Music and NPR News for Central and Northern Michigan
Play Live Radio
Next Up:
Available On Air Stations

Trial begins for former dean of Michigan State University


The state Attorney General says a former dean at Michigan State University used his power to try to get sexual favors from female students.

Attorneys made opening statements and questioned the first witnesses in the criminal case against William Strampel Thursday.

Assistant Attorney General Danielle Hagaman-Clark is prosecuting the case. During opening statements she said that witnesses will testify that Strampel made it clear to female students that he had all the power. She says he told students:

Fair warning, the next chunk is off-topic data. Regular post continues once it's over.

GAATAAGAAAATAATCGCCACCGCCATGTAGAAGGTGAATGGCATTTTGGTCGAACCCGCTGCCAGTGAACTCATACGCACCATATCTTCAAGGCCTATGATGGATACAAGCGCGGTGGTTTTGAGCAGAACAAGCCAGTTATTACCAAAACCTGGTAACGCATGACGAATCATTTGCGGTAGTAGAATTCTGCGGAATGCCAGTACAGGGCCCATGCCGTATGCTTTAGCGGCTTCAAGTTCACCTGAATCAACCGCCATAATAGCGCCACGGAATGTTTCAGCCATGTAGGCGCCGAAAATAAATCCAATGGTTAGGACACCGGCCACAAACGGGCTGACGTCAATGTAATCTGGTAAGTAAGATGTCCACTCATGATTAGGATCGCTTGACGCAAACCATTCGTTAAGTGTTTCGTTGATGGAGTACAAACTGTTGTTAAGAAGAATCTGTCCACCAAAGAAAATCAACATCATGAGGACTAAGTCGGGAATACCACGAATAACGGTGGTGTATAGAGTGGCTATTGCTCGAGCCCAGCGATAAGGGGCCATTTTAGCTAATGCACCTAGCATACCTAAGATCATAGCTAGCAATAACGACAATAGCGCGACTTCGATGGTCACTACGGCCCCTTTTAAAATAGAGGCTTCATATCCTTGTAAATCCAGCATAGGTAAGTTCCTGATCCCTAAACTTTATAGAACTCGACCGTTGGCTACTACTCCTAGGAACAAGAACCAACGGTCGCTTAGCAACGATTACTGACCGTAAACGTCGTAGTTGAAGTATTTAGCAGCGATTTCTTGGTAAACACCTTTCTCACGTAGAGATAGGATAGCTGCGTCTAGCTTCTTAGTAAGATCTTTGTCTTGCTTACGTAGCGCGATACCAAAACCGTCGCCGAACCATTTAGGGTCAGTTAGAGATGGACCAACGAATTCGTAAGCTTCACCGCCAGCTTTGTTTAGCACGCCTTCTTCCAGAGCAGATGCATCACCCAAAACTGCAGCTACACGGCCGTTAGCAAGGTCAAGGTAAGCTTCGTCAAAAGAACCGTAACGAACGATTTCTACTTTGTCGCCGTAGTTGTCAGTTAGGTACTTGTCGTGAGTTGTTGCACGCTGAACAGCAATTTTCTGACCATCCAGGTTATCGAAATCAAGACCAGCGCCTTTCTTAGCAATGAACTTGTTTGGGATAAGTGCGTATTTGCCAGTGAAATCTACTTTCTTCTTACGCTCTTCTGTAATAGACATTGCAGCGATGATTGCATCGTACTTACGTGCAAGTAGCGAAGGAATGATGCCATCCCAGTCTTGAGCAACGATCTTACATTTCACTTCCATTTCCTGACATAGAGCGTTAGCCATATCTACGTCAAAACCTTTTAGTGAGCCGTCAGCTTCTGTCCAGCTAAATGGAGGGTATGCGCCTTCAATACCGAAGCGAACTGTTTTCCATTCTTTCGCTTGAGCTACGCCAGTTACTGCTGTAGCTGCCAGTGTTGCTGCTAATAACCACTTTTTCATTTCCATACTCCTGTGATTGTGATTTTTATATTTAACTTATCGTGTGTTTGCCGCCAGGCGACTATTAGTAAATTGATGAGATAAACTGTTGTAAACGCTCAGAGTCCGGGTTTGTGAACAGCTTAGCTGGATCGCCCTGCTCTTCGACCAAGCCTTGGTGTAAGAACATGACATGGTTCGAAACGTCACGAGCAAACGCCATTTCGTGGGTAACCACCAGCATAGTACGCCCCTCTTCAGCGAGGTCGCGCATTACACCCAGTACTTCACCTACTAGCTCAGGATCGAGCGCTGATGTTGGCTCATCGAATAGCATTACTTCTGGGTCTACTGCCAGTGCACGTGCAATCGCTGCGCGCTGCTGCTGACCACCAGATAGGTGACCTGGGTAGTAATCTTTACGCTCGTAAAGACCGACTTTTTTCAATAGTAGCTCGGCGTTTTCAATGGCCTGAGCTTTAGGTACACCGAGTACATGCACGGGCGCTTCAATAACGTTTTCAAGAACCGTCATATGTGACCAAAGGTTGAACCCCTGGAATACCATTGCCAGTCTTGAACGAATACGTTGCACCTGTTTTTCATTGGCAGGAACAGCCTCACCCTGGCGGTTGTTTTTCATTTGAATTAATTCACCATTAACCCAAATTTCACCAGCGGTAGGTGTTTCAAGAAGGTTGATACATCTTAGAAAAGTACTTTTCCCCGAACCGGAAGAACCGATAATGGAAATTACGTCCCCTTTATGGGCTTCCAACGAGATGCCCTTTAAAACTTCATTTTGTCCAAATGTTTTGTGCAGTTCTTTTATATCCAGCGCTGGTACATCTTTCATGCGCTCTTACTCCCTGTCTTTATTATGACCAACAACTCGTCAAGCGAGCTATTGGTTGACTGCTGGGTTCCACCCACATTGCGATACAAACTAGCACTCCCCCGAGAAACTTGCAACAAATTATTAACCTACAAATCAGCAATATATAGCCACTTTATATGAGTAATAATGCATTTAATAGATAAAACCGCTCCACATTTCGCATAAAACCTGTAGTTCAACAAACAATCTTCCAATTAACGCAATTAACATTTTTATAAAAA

“I hold your future in my hands. Because we know he has the absolute authority at that College of Medicine.”

John Dakmak is Strampel’s attorney. He says his client may have said things to students that most people might think are odd or inappropriate. But he says there was never a quid pro quo statement.


“Yes, my client may have tough conversations with students. And it may be salty, it may be ribald, it may be vulgar. These are not 12-year-old kids, these are adults in medical school.”

Strampel is also accused of failing to properly oversee former M-S-U sports doctor Larry Nassar after an internal investigation. Nassar sexually assaulted his patients for decades.